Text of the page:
After living in the Valley of the Sun for more than 40 years, it's easy to focus on the positives of living in Phoenix. However, there are some things that I wish were different. But let's focus on the positive first.
Five Positive Things
- I enjoy spectator sports. When I first moved to the Valley of the Sun, the Phoenix Suns were the only game in town. High school and college sports were prominent, but being from New York I didn't have a school allegiance here. Now we have pro basketball, baseball, football, hockey, NASCAR, golf, beach volleyball, marathons, and more.
- I no longer have to travel to Los Angeles or New York to see quality theater productions. We get all the big-name concerts here, as well as touring Broadway productions, Cirque du Soleil, and other professional companies. We also have many local professional and semi-professional theater, dance, and music organizations including symphony orchestras, ballet, and opera.
- There's so much to do. I am always amazed at the number of people who come here and tell me that there's nothing to do here. There are parks, hiking, biking, shopping, movies, shows, concerts, and clubs as well as numerous restaurants, pools, rec centers, festivals, sporting events, tennis courts, and golf courses. There are also hundreds of volunteer opportunities where you can meet others and do some good. When people tell me that there's nothing to do here, I always ask them what they did for recreation where they came from. I usually get a blank stare. (Yes, if you're a surfer you'll have it rough here!)
- Having come from a part of the country known for concrete and skyscrapers, I never tire of seeing mountains, hearing and seeing birds, seeing stars at night, and Arizona sunsets. I still get excited when I see a jackrabbit or a coyote. I love the desert in bloom.
- You knew I had to mention the weather. I love the weather. You'll get no argument from me—it gets oppressively hot in the summer. By the time August comes around, and there's still two months to go, it can be a drag. But the sun almost always shines, the sky is almost always blue, and I find it much easier to get cool when it is hot than to get warm or dry when it is cold and wet. I can drive for less than two hours and be in the mountains, at least 20 degrees cooler than in Phoenix. In the winter I can ski and snowboard if I drive a couple of hours farther than that. We spend just as much time hiding from our weather indoors as people do that have harsh winters. It's just a matter of which you prefer. I'll take the sun.
Not everything is perfect here, though. There are definitely some things about living in Phoenix that I dislike. Read on to see five things that I dislike about living in this area.
Five Negative Things
- I hate that other people have discovered this place. Our phenomenal growth during the past 30 years is a testament to the fact that people want to come here. Yes, when people lose their jobs or get divorced, why not pick a spot that's sunny all the time? That philosophy has led to quite a transient population; they get here and find out that they aren't any happier or more employable than where they came from. And yes, it's hot. Often they come with no job and no savings, so they can only afford to live in crummy, unsafe neighborhoods. They gripe about what a dump it is here, but they often can't afford to leave. On that same theme, net growth remains very high. More people stay than go. People who get fed up with home prices in Los Angeles and Seattle, for instance (and who no longer want to contend with earthquakes and rain), find that they can improve their cost of living here. The population growth inevitably brings problems in supporting it from an infrastructure perspective.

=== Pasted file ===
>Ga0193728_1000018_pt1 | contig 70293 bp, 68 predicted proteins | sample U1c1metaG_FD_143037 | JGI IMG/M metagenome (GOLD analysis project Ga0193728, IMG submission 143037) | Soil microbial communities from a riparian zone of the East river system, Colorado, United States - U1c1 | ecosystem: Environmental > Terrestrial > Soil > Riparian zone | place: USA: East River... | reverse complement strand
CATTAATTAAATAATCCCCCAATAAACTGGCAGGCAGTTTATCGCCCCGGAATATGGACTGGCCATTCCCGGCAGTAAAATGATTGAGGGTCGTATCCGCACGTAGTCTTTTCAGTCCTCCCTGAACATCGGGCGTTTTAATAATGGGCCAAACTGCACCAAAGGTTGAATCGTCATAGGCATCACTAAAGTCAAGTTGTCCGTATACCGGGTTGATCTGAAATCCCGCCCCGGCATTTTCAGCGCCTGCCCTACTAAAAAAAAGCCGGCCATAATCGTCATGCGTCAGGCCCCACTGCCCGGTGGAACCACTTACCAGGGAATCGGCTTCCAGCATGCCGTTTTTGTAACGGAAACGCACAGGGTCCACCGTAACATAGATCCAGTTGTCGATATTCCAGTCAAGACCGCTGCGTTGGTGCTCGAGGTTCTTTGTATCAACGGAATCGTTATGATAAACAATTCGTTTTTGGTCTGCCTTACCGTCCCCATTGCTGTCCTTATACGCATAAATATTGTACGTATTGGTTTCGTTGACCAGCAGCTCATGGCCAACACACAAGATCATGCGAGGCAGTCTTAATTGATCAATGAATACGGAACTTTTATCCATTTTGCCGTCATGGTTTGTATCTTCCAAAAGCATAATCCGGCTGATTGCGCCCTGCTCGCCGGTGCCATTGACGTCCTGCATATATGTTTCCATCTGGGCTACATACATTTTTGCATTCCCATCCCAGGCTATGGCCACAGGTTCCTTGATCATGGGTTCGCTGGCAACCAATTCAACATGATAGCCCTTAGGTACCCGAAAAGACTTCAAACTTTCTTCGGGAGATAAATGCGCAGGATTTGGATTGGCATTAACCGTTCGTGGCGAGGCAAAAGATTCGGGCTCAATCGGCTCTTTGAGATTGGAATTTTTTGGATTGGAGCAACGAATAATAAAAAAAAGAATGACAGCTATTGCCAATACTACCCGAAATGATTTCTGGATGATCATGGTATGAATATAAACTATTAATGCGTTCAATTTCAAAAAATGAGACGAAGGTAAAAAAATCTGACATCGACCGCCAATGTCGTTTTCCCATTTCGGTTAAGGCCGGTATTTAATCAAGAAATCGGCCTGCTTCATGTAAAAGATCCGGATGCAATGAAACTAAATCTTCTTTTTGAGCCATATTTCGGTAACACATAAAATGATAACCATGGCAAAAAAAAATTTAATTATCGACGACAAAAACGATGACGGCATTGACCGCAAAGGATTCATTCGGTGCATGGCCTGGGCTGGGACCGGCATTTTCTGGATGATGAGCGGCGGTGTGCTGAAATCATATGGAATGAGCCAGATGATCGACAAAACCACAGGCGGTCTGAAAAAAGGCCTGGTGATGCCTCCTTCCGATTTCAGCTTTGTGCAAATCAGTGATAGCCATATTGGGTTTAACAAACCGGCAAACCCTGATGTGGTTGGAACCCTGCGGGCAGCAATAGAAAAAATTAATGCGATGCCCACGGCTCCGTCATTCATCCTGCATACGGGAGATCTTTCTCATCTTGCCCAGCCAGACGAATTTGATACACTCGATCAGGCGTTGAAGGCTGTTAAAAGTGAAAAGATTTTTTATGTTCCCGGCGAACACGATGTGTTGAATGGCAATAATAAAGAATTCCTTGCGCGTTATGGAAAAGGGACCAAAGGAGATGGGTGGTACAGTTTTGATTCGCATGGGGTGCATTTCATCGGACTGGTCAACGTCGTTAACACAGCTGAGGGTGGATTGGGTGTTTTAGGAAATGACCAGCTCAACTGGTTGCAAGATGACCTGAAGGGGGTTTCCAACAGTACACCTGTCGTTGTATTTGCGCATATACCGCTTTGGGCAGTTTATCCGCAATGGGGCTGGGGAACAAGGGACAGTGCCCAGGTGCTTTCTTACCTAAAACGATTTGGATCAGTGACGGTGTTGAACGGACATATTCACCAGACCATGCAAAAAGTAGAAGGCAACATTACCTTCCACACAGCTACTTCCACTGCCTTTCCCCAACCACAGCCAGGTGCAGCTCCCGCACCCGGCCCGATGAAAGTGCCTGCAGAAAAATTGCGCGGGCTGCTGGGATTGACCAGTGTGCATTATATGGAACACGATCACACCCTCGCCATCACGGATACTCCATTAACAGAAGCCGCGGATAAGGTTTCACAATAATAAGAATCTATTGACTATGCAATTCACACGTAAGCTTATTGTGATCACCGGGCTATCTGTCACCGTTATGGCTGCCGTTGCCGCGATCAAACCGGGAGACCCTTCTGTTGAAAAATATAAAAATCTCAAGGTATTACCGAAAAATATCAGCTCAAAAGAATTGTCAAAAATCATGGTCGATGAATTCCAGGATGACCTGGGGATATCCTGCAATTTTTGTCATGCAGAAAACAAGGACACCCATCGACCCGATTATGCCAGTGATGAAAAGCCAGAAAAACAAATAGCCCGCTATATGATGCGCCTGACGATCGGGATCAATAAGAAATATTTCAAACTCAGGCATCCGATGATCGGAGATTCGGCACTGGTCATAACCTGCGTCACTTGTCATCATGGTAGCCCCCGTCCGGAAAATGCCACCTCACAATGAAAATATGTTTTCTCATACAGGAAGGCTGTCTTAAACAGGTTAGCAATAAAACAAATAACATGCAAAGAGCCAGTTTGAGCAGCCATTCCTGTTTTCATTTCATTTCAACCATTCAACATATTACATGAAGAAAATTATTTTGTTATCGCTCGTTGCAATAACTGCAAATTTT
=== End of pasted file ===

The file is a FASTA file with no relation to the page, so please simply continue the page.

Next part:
- I hate that our education system is failing so many of our youth. People are always throwing around that statistic from a few years ago about how Arizona is near the bottom of states for education. That ranking really had to do with funding, and during the past 40 years, I haven't witnessed that throwing more money at our education system has helped.
- Sprawl. I don't know how we prevent it. All that population growth has to go somewhere. I nearly have to pack a bag to visit relatives on the other side of the Valley. I do a lot of driving around town, and a 40-mile one-way trip isn't unusual for me. People who have long commutes during rush hour, which is basically from 6 a.m. to 8:30 a.m. and from 3:30 p.m. to 6:30 p.m., suffer.
- A drug store, office supply store, pet supply store, grocery store, auto parts store, beauty supply store, fast-food place appear on every third corner. Our neighborhoods seem so formula driven. Subdivisions often lack variety, creativity, originality, and beauty.
- I hate the old, tired "west side of town vs. east side of town" debate. It isn't as bad as it used it be, but let's just get over it. You east-siders aren't smarter or better looking because you live east of Central, and you west-siders need to get the chip off your shoulders about defending the west side of central. The west side of town has some very nice, residential, affordable neighborhoods. The reality of the situation is that until the west side of town can attract more and better restaurants, nightlife, resorts, and attractions—such as the City of Glendale has made an effort to do—the east side of town will be the preferred location for higher income residents, and, maybe, more importantly, tourists.